We visited the place often afterwards and we could see, by the photographs that decorated the reception area, that years back it had been an area where large mammals did flourish! Still there were interesting creatures like the angry baby spitting cobra (actually spitting at us!) that we found at the bottom of a river pit and that we rescued despite its anger!

Genets often visited us at night. They managed to squeeze through the chicken wire to get at our food and refuse and they often woke us up when they knocked things in the kitchen of our simple reed-walled bungalows. On one occasion a mother with two tiny replicas of her came earlier than usual and they were a joy to watch

 

[1] See: http://kenyabirdmap.adu.org.za/index.php

[2] See: https://en.wikipedia.org/wiki/Martin_and_Osa_Johnson#Osa_Johnson’s_The_Big_Game_Hunt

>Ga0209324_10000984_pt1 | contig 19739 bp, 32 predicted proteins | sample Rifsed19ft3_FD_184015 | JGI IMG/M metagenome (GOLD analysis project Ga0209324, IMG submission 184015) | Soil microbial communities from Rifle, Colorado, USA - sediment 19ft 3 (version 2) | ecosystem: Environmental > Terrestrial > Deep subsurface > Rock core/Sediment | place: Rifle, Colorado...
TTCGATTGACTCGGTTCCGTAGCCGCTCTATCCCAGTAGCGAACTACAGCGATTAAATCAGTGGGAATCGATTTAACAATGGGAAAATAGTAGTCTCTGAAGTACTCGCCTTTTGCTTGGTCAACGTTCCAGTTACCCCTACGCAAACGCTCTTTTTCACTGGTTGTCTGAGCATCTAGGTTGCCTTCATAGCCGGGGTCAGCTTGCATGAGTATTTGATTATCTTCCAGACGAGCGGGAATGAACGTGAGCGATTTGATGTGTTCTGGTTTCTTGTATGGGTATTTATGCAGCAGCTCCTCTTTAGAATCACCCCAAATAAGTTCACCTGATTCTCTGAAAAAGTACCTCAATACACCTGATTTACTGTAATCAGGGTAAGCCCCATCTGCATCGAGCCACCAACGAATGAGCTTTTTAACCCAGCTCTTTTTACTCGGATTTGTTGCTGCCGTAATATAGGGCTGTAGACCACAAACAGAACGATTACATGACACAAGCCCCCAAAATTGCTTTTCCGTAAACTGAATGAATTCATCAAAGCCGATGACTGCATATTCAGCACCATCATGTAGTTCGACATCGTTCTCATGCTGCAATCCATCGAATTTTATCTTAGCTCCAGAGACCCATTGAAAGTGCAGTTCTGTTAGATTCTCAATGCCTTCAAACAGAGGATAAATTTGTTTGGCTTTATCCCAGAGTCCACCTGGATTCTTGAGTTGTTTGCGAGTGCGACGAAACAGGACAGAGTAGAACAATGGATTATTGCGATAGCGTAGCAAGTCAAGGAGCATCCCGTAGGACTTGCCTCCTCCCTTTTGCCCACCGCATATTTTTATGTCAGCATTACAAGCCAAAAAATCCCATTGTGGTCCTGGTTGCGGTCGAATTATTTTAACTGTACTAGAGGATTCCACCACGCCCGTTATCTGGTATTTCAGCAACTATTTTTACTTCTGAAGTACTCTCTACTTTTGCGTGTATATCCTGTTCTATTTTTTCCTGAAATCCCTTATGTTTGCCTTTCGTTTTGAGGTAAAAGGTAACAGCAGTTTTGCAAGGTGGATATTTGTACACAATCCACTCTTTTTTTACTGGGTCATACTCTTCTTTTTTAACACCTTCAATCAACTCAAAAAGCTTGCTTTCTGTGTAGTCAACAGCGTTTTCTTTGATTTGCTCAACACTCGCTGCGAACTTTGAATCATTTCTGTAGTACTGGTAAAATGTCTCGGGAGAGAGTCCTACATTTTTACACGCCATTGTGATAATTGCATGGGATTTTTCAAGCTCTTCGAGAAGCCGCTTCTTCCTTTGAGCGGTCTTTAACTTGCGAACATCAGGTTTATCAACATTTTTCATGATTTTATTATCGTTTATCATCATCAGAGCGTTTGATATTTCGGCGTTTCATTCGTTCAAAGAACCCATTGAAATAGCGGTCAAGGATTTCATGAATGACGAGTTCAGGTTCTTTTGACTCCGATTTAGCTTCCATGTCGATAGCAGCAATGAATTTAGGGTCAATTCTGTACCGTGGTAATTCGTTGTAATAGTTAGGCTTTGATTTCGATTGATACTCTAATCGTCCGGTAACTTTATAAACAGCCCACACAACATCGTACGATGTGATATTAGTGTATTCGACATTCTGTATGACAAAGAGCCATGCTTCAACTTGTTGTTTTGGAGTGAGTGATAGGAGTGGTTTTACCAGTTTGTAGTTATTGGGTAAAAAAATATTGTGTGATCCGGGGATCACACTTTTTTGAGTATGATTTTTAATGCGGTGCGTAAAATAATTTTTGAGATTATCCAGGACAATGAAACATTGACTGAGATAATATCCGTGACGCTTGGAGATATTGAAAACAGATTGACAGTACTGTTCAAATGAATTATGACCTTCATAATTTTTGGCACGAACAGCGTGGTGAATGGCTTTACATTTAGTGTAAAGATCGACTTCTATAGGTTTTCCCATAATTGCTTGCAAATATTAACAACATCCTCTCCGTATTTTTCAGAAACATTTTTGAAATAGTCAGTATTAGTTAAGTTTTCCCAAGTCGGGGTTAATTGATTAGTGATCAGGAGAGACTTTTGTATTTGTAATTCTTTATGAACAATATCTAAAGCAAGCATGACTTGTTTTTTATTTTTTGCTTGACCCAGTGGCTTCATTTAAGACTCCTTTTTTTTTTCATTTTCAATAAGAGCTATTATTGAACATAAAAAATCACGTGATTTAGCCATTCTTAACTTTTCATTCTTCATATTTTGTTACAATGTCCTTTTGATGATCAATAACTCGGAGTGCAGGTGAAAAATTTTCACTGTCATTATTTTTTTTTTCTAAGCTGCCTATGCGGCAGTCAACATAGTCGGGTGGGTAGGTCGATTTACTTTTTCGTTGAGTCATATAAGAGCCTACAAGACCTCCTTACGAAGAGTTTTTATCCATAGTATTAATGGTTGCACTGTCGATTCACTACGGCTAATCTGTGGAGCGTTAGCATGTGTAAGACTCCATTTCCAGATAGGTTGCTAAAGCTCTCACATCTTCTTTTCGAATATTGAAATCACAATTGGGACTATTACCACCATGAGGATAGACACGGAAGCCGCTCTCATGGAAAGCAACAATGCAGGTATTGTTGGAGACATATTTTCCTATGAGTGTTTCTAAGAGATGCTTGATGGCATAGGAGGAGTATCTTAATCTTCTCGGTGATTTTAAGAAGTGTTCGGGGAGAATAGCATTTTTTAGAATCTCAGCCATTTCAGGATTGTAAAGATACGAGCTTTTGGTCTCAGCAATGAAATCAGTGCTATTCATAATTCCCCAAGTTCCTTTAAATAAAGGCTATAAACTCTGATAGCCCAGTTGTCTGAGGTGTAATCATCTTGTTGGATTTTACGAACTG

Hippo drama

The drought that Southern Africa is experiencing this year was evident already during our visit to Mana Pools in September. Despite the Zambezi River providing sufficient water, grazing was the main issue as the riverine pastures were very low and the patches of green left were those that are inedible.

Browsers and grazer/browsers were still in good shape but large grazers such as hippos and buffalos were already walking longer distances to get to areas that still had grass cover and these were dwindling fast. The hippos’ normal timetable was visibly altered as we “bumped” on several walking far from the water during the mornings and afternoons when, during normal years, they are in the water or sunning themselves by it.